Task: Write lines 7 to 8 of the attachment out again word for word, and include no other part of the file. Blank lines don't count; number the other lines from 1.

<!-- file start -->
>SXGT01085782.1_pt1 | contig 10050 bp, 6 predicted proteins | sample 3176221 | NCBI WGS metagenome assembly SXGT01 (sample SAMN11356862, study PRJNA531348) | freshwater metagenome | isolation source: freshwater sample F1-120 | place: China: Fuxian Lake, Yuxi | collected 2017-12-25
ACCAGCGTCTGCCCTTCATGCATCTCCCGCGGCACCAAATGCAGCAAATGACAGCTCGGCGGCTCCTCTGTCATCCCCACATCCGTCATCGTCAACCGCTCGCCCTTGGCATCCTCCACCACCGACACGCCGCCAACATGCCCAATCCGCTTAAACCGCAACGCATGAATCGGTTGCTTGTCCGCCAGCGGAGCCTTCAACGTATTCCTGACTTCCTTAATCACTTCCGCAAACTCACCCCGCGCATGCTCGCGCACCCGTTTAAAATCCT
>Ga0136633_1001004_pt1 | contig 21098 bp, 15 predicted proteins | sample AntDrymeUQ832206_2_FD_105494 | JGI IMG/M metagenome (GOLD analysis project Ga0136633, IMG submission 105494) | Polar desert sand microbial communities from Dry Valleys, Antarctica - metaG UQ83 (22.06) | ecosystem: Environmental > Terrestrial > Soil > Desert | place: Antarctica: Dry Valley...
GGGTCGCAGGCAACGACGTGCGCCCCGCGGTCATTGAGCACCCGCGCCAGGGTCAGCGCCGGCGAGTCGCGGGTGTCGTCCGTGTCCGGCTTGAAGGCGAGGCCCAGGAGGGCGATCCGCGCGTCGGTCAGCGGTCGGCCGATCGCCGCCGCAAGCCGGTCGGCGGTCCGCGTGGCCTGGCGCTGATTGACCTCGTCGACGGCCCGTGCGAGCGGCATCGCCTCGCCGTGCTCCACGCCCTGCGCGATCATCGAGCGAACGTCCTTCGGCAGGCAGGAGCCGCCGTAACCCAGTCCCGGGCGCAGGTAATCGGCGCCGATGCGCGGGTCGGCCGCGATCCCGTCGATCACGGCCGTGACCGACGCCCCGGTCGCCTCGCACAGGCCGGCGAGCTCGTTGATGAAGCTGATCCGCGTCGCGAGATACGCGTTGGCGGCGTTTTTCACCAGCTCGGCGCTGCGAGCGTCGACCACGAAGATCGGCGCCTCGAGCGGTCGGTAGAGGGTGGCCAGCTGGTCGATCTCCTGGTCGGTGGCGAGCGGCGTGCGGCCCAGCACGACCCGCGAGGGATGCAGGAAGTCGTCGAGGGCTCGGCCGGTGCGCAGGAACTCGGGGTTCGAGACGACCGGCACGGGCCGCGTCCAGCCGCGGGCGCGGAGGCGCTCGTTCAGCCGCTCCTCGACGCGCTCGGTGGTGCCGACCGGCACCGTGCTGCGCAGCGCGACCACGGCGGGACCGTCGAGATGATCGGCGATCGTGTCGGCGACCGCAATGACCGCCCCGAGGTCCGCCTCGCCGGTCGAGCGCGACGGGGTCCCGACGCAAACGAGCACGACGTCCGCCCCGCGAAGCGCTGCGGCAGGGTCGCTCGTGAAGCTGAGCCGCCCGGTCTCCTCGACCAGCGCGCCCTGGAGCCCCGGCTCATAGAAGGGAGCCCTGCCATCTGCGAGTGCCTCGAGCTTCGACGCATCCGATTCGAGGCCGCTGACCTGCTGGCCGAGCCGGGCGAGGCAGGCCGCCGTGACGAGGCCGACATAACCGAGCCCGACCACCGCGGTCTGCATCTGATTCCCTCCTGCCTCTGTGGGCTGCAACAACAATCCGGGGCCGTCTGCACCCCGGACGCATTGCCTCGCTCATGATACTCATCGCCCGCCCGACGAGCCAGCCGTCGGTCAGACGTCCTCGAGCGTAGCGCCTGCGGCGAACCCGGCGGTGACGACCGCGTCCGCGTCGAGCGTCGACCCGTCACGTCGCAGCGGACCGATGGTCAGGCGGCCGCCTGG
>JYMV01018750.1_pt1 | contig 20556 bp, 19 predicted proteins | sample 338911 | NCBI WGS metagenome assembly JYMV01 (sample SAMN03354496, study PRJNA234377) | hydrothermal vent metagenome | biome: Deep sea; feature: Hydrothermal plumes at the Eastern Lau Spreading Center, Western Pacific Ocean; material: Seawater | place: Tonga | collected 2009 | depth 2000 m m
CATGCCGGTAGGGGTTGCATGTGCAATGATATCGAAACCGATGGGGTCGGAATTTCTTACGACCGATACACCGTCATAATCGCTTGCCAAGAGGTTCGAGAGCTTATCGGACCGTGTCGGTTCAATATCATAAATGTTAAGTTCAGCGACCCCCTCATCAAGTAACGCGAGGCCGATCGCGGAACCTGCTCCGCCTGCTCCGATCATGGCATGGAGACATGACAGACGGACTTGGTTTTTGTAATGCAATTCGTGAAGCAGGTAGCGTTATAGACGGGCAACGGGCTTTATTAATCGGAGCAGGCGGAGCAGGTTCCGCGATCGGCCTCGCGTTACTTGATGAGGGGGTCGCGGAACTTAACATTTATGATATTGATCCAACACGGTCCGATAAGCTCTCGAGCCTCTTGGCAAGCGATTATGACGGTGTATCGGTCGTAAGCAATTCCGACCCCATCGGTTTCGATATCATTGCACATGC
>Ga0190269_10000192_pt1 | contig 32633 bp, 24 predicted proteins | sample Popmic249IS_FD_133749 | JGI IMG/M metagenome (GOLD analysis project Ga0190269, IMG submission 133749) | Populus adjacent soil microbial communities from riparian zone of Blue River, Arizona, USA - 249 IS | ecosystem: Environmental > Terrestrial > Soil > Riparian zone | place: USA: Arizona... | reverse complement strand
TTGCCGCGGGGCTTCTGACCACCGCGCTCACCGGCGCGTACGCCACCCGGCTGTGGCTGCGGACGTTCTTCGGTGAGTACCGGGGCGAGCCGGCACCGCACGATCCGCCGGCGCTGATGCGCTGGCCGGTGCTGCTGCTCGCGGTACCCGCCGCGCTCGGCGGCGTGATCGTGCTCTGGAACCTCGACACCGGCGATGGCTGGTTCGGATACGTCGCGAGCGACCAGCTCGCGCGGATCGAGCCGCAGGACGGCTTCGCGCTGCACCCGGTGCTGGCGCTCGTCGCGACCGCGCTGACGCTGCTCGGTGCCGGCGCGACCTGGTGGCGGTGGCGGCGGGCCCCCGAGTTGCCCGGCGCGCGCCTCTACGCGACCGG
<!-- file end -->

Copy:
>Ga0190269_10000192_pt1 | contig 32633 bp, 24 predicted proteins | sample Popmic249IS_FD_133749 | JGI IMG/M metagenome (GOLD analysis project Ga0190269, IMG submission 133749) | Populus adjacent soil microbial communities from riparian zone of Blue River, Arizona, USA - 249 IS | ecosystem: Environmental > Terrestrial > Soil > Riparian zone | place: USA: Arizona... | reverse complement strand
TTGCCGCGGGGCTTCTGACCACCGCGCTCACCGGCGCGTACGCCACCCGGCTGTGGCTGCGGACGTTCTTCGGTGAGTACCGGGGCGAGCCGGCACCGCACGATCCGCCGGCGCTGATGCGCTGGCCGGTGCTGCTGCTCGCGGTACCCGCCGCGCTCGGCGGCGTGATCGTGCTCTGGAACCTCGACACCGGCGATGGCTGGTTCGGATACGTCGCGAGCGACCAGCTCGCGCGGATCGAGCCGCAGGACGGCTTCGCGCTGCACCCGGTGCTGGCGCTCGTCGCGACCGCGCTGACGCTGCTCGGTGCCGGCGCGACCTGGTGGCGGTGGCGGCGGGCCCCCGAGTTGCCCGGCGCGCGCCTCTACGCGACCGG